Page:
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The collapse of sensemaking in organizations: the Mann Gulch disaster

Author(s): Karl E. Weick
Year Published: 1993

The death of 13 men in the Mann Gulch fire disaster, made famous in Norman Maclean's Young Men and Fire, is analyzed as the interactive disintegration of role structure and sensemaking in a minimal organization. Four potential sources of resilience that make groups less vulnerable to disruptions of sensemaking are proposed to forestall disintegration, including improvisation, virtual role systems, the attitude of wisdom, and norms of respectful interaction. The analysis is then embedded in the organizational literature to show that we need to reexamine our thinking about temporary systems, structuration, nondisclosive intimacy, intergroup dynamics, and team building.

The purpose of this article is to reanalyze the Mann Gulch fire disaster in Montana described in Norman Maclean's (1992) award-winning book Young Men and Fire to illustrate a gap in our current understanding of organizations. l want to focus on two questions: Why do organizations unravel? And how can organizations be made more resilient? Before doing so, however, l want to strip Maclean's elegant prose away from the events in Mann Gulch and simply review them to provide a context for the analysis.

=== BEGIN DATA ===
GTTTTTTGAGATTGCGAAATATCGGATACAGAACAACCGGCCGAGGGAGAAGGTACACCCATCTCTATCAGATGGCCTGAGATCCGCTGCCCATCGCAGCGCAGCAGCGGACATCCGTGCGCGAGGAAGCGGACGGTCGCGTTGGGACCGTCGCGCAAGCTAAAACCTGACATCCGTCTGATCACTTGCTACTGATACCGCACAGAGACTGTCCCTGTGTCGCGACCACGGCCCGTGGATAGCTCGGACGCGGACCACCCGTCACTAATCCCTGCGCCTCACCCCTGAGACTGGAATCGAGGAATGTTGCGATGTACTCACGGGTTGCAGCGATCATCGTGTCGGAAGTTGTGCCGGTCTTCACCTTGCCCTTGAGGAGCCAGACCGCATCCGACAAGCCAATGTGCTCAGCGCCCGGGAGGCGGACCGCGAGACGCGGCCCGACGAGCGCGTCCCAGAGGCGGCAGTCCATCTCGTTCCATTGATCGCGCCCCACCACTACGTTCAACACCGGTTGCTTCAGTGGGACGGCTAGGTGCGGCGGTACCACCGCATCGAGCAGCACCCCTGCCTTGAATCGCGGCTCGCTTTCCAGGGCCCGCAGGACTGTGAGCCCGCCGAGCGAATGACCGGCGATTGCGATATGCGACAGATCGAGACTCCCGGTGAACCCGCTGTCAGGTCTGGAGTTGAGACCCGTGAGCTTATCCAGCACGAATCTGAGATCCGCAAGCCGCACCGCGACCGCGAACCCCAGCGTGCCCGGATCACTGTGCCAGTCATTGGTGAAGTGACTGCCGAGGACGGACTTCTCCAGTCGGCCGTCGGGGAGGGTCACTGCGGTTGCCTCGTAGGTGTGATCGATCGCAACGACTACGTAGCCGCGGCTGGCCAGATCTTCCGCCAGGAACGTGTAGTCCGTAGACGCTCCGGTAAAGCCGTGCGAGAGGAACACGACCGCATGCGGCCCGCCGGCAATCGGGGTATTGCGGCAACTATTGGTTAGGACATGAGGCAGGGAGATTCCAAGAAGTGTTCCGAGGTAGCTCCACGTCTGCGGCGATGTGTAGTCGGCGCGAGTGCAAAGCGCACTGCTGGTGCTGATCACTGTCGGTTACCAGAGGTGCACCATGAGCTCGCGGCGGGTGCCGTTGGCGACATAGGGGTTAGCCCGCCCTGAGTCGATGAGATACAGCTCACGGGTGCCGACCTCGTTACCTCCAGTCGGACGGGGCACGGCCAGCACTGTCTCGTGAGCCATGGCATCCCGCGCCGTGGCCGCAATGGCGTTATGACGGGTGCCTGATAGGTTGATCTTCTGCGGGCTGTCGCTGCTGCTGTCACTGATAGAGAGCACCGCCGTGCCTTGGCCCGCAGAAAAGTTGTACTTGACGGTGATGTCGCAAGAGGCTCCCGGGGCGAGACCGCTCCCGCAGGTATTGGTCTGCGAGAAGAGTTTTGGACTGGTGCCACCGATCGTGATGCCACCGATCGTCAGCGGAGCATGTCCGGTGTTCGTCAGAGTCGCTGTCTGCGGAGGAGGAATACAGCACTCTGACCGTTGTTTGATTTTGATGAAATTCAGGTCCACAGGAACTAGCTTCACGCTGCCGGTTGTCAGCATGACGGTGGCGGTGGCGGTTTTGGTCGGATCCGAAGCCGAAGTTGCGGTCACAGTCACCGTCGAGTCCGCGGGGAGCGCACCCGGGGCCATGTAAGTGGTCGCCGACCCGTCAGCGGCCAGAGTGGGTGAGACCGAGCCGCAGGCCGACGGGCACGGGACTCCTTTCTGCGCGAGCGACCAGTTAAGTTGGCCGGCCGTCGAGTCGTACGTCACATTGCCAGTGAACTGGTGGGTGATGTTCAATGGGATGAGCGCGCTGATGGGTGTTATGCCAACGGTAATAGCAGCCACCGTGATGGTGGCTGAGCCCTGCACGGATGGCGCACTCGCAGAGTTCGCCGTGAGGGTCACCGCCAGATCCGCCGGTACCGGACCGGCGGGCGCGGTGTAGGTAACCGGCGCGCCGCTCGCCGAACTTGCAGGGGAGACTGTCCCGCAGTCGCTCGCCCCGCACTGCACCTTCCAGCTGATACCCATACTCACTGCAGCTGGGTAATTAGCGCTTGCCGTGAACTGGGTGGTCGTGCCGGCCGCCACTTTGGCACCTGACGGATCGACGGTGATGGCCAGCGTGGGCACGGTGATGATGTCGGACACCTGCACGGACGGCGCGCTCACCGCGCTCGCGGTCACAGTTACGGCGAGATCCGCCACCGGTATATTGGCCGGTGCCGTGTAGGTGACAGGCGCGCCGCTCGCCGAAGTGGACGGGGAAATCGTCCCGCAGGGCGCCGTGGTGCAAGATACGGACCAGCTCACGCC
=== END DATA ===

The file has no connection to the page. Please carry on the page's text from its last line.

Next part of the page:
Citation: Weick, Karl E. 1993. The collapse of sensemaking in organizations: the Mann Gulch disaster. Administrative Science Quarterly 38 (4), p. 628.
Topic(s): Human Dimensions of Fire Management, Human Factors of Firefighter Safety, Decisionmaking & Sensemaking, High Reliability Organizing, Leadership, Organizational Learning & Innovation
Ecosystem(s): None
Document Type: Book or Chapter or Journal Article
NRFSN number: 15592
Record updated: Sep 8, 2020